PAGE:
Blocking 'chili pepper receptors' may be panacea for pain
Scientists have revealed that blocking the receptor that reacts to chili and pepper, could relieve one off pain.
Biting into a chili pepper causes a burning spiciness that is irresistible to some, but intolerable to others. Scientists exploring the effect of chili-pepper are using their findings to develop a new drug candidate for many kinds of pain, which could be caused by inflammation or other problems.
Laykea Tafesse and colleagues explained that decades ago, scientists had pegged a compound called capsaicin as the active ingredient in chili peppers that causes fiery pain. In the 1990s, researchers were able to sequence the genetic sequence for the protein 'receptor' that capsaicin attaches to in the body.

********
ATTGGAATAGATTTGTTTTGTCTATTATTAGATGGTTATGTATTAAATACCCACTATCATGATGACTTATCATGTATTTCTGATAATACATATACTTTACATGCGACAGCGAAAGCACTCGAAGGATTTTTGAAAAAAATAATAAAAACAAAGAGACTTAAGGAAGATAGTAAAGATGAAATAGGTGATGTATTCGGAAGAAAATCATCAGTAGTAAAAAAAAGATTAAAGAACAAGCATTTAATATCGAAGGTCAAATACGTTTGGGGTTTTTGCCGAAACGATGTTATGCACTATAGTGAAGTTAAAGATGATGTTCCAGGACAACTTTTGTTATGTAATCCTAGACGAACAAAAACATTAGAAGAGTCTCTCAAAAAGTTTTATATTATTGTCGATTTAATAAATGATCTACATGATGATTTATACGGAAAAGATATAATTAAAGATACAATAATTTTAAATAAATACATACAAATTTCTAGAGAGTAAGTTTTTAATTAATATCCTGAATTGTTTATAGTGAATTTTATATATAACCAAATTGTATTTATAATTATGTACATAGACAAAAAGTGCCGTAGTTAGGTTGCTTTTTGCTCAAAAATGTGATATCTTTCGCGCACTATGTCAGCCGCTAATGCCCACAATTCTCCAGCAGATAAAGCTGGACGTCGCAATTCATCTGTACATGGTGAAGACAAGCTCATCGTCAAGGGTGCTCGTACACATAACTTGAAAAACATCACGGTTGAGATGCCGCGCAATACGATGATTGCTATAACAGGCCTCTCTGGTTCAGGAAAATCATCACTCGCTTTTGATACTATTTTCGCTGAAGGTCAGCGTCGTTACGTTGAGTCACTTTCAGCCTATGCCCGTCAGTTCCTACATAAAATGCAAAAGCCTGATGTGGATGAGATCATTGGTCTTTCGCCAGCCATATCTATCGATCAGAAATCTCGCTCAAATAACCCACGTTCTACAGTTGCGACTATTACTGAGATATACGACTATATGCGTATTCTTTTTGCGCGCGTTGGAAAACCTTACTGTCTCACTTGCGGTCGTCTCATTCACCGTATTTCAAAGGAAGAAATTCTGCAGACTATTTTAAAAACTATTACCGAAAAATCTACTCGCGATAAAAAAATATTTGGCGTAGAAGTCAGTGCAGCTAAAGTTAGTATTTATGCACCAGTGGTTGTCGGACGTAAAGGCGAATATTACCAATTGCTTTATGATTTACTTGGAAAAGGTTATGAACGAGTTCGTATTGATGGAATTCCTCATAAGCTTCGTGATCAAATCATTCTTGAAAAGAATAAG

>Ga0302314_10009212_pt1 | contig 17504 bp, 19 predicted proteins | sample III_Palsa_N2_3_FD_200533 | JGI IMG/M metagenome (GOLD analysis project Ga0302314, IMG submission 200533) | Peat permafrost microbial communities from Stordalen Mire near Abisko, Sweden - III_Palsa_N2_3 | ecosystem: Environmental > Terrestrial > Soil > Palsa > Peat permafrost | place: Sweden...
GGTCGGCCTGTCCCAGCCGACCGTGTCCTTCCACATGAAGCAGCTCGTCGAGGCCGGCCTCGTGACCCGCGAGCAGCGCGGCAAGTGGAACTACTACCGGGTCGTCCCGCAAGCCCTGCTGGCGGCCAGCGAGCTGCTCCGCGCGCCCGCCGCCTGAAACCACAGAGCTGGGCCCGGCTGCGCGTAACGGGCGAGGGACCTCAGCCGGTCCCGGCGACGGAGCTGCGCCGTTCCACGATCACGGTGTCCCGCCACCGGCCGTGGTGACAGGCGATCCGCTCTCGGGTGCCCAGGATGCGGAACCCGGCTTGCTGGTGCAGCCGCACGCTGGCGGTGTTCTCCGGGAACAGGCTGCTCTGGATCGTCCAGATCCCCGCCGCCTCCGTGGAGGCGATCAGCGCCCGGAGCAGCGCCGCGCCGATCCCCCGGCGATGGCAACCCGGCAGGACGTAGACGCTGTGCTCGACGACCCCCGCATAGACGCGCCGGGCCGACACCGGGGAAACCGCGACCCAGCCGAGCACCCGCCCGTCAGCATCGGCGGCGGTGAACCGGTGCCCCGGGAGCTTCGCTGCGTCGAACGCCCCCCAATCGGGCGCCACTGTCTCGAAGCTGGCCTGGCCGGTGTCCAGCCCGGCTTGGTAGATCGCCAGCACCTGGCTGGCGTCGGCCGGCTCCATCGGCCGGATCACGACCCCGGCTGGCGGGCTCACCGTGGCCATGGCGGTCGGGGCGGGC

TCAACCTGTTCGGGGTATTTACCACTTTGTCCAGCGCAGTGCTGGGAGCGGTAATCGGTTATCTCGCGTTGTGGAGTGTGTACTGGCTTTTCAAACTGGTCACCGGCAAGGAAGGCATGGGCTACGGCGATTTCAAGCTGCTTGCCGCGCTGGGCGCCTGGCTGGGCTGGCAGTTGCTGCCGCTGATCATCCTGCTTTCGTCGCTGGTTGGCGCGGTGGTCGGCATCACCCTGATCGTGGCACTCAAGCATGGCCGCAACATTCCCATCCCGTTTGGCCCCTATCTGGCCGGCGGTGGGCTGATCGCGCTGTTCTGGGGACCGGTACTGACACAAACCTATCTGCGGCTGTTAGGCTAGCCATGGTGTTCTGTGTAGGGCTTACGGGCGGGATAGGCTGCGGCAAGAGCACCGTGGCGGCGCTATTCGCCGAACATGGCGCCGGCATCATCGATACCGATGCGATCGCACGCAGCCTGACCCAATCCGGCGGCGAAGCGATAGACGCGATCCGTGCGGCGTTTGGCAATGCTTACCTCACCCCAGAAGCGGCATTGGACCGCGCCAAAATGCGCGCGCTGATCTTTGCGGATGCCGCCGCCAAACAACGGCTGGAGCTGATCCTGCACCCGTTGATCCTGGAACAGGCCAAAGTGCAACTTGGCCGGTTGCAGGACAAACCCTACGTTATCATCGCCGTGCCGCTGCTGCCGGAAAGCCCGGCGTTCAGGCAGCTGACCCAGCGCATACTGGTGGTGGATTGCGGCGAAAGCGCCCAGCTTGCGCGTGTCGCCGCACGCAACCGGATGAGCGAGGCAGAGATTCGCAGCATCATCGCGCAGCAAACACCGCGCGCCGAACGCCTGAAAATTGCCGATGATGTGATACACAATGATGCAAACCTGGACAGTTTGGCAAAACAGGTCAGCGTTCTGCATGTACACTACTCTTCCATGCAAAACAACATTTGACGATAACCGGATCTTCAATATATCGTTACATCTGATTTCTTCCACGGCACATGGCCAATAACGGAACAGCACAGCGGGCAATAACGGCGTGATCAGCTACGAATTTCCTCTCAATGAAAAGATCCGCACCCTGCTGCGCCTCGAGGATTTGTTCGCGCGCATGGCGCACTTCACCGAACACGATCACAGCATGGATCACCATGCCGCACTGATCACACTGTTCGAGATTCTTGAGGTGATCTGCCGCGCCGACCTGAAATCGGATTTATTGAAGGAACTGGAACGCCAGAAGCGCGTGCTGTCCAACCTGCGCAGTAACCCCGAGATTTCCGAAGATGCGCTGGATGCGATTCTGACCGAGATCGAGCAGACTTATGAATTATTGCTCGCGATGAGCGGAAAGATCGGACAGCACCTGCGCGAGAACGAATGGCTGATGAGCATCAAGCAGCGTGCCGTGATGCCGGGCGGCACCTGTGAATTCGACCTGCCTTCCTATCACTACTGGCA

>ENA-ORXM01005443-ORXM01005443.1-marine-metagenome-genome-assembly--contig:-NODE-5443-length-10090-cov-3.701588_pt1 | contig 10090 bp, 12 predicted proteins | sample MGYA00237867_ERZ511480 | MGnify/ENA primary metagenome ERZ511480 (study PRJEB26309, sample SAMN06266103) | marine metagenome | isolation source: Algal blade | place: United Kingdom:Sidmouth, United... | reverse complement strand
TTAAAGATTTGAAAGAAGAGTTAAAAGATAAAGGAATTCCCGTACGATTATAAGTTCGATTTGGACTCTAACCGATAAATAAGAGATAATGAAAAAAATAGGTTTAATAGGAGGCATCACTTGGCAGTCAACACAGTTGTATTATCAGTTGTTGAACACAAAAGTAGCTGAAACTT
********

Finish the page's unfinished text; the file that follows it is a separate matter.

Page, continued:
The receptor is a protein on cells that acts as a gate, allowing only certain substances into a cell. The advance launched a hunt for compounds that can block this gate, cut off the pain signal and potentially treat pain that current drugs are no match for.
Tafesse's team wanted to explore variations on this theme to find a better drug candidate. They produced more than two dozen similar compounds, each with its own unique molecular tweak. They tested them in the lab and in animals for the traits they were looking for, such as potency, safety, the ability to dissolve in water and whether they can be taken orally. One prospect showed the most promise, and it has advanced into clinical trials.
The report is published in ACS' Journal of Medicinal Chemistry.
(Posted on 21-08-2014)